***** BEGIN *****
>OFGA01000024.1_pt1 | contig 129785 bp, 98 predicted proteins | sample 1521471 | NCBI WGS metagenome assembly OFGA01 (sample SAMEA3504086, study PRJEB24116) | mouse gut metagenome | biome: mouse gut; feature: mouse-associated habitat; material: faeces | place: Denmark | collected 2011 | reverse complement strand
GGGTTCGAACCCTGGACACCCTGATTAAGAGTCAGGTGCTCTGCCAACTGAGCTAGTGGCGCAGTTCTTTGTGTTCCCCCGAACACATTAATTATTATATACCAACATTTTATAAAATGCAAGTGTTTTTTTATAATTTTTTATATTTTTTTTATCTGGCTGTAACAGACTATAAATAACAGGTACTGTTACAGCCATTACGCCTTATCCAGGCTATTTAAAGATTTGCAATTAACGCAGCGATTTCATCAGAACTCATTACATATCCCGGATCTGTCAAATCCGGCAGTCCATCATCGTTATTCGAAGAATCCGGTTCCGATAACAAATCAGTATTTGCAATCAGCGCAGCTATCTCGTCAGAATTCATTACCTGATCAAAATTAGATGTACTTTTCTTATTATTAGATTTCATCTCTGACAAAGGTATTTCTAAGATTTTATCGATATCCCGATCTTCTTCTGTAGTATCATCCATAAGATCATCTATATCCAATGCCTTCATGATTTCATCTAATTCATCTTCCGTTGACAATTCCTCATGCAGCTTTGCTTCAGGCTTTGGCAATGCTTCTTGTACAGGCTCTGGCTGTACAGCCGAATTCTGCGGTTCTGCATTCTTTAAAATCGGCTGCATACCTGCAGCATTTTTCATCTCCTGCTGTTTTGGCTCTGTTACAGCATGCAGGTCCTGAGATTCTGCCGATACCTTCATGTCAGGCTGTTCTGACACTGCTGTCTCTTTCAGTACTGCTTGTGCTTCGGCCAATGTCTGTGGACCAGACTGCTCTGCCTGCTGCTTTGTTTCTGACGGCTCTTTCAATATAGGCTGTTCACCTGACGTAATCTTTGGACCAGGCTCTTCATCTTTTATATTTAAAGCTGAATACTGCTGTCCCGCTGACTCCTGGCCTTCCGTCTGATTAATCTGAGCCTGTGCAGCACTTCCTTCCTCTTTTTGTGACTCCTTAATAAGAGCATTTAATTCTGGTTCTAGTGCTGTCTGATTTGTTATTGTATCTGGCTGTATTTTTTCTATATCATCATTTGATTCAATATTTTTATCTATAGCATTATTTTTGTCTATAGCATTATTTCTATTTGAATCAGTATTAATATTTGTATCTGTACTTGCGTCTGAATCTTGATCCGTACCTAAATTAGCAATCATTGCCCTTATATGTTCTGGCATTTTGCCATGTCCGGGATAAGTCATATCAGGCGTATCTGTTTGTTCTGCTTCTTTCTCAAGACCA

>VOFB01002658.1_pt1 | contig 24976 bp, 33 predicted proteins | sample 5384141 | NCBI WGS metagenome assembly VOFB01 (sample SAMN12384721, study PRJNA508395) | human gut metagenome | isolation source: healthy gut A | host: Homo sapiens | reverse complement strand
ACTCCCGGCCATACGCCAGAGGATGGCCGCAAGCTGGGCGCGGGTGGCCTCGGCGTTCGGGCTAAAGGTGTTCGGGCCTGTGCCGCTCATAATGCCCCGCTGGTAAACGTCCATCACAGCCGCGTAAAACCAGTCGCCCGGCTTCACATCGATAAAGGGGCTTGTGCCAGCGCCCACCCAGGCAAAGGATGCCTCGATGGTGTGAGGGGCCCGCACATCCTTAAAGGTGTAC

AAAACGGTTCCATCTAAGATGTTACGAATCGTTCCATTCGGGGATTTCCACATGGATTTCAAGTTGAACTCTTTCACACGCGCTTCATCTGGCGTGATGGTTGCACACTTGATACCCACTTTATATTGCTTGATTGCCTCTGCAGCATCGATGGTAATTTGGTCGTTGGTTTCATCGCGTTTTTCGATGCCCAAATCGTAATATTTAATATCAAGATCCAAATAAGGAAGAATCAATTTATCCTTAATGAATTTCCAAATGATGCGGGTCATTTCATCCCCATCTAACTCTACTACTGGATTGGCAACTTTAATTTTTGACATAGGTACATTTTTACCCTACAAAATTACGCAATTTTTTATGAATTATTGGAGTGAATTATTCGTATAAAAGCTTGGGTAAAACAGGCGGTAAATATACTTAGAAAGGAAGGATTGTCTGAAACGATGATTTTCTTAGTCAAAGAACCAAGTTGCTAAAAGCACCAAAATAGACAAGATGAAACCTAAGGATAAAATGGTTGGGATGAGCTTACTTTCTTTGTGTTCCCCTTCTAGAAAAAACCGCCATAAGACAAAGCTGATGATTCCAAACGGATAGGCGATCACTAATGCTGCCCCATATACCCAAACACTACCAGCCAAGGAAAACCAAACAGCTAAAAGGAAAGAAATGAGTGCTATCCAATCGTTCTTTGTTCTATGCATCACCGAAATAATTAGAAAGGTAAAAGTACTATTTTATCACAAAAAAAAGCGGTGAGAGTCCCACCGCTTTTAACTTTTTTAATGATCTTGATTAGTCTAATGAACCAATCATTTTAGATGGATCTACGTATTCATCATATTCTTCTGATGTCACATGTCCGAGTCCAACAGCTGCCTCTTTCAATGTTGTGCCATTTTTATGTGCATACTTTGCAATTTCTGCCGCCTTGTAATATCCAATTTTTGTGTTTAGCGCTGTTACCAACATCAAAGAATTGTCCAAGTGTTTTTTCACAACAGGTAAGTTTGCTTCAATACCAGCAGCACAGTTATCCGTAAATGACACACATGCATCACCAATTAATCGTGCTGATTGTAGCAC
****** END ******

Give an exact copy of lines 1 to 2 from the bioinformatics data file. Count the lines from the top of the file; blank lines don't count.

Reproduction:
>OFGA01000024.1_pt1 | contig 129785 bp, 98 predicted proteins | sample 1521471 | NCBI WGS metagenome assembly OFGA01 (sample SAMEA3504086, study PRJEB24116) | mouse gut metagenome | biome: mouse gut; feature: mouse-associated habitat; material: faeces | place: Denmark | collected 2011 | reverse complement strand
GGGTTCGAACCCTGGACACCCTGATTAAGAGTCAGGTGCTCTGCCAACTGAGCTAGTGGCGCAGTTCTTTGTGTTCCCCCGAACACATTAATTATTATATACCAACATTTTATAAAATGCAAGTGTTTTTTTATAATTTTTTATATTTTTTTTATCTGGCTGTAACAGACTATAAATAACAGGTACTGTTACAGCCATTACGCCTTATCCAGGCTATTTAAAGATTTGCAATTAACGCAGCGATTTCATCAGAACTCATTACATATCCCGGATCTGTCAAATCCGGCAGTCCATCATCGTTATTCGAAGAATCCGGTTCCGATAACAAATCAGTATTTGCAATCAGCGCAGCTATCTCGTCAGAATTCATTACCTGATCAAAATTAGATGTACTTTTCTTATTATTAGATTTCATCTCTGACAAAGGTATTTCTAAGATTTTATCGATATCCCGATCTTCTTCTGTAGTATCATCCATAAGATCATCTATATCCAATGCCTTCATGATTTCATCTAATTCATCTTCCGTTGACAATTCCTCATGCAGCTTTGCTTCAGGCTTTGGCAATGCTTCTTGTACAGGCTCTGGCTGTACAGCCGAATTCTGCGGTTCTGCATTCTTTAAAATCGGCTGCATACCTGCAGCATTTTTCATCTCCTGCTGTTTTGGCTCTGTTACAGCATGCAGGTCCTGAGATTCTGCCGATACCTTCATGTCAGGCTGTTCTGACACTGCTGTCTCTTTCAGTACTGCTTGTGCTTCGGCCAATGTCTGTGGACCAGACTGCTCTGCCTGCTGCTTTGTTTCTGACGGCTCTTTCAATATAGGCTGTTCACCTGACGTAATCTTTGGACCAGGCTCTTCATCTTTTATATTTAAAGCTGAATACTGCTGTCCCGCTGACTCCTGGCCTTCCGTCTGATTAATCTGAGCCTGTGCAGCACTTCCTTCCTCTTTTTGTGACTCCTTAATAAGAGCATTTAATTCTGGTTCTAGTGCTGTCTGATTTGTTATTGTATCTGGCTGTATTTTTTCTATATCATCATTTGATTCAATATTTTTATCTATAGCATTATTTTTGTCTATAGCATTATTTCTATTTGAATCAGTATTAATATTTGTATCTGTACTTGCGTCTGAATCTTGATCCGTACCTAAATTAGCAATCATTGCCCTTATATGTTCTGGCATTTTGCCATGTCCGGGATAAGTCATATCAGGCGTATCTGTTTGTTCTGCTTCTTTCTCAAGACCA